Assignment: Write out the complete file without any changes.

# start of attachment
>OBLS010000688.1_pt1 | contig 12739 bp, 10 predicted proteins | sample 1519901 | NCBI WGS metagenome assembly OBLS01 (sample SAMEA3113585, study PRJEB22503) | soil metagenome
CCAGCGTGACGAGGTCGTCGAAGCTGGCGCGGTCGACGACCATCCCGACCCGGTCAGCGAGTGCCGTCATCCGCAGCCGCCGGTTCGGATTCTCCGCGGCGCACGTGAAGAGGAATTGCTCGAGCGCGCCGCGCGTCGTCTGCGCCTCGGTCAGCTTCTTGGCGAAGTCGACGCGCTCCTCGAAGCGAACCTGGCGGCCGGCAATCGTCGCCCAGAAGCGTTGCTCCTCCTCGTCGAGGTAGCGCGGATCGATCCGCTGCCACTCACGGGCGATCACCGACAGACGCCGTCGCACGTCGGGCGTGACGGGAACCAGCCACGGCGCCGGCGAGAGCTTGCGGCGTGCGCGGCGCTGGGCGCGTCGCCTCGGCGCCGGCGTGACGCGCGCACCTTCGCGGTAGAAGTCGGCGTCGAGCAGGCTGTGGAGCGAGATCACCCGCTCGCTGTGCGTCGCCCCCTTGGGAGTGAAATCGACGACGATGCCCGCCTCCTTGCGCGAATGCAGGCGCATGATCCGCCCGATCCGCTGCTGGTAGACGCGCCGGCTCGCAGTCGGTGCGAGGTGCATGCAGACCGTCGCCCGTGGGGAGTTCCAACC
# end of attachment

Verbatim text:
>OBLS010000688.1_pt1 | contig 12739 bp, 10 predicted proteins | sample 1519901 | NCBI WGS metagenome assembly OBLS01 (sample SAMEA3113585, study PRJEB22503) | soil metagenome
CCAGCGTGACGAGGTCGTCGAAGCTGGCGCGGTCGACGACCATCCCGACCCGGTCAGCGAGTGCCGTCATCCGCAGCCGCCGGTTCGGATTCTCCGCGGCGCACGTGAAGAGGAATTGCTCGAGCGCGCCGCGCGTCGTCTGCGCCTCGGTCAGCTTCTTGGCGAAGTCGACGCGCTCCTCGAAGCGAACCTGGCGGCCGGCAATCGTCGCCCAGAAGCGTTGCTCCTCCTCGTCGAGGTAGCGCGGATCGATCCGCTGCCACTCACGGGCGATCACCGACAGACGCCGTCGCACGTCGGGCGTGACGGGAACCAGCCACGGCGCCGGCGAGAGCTTGCGGCGTGCGCGGCGCTGGGCGCGTCGCCTCGGCGCCGGCGTGACGCGCGCACCTTCGCGGTAGAAGTCGGCGTCGAGCAGGCTGTGGAGCGAGATCACCCGCTCGCTGTGCGTCGCCCCCTTGGGAGTGAAATCGACGACGATGCCCGCCTCCTTGCGCGAATGCAGGCGCATGATCCGCCCGATCCGCTGCTGGTAGACGCGCCGGCTCGCAGTCGGTGCGAGGTGCATGCAGACCGTCGCCCGTGGGGAGTTCCAACC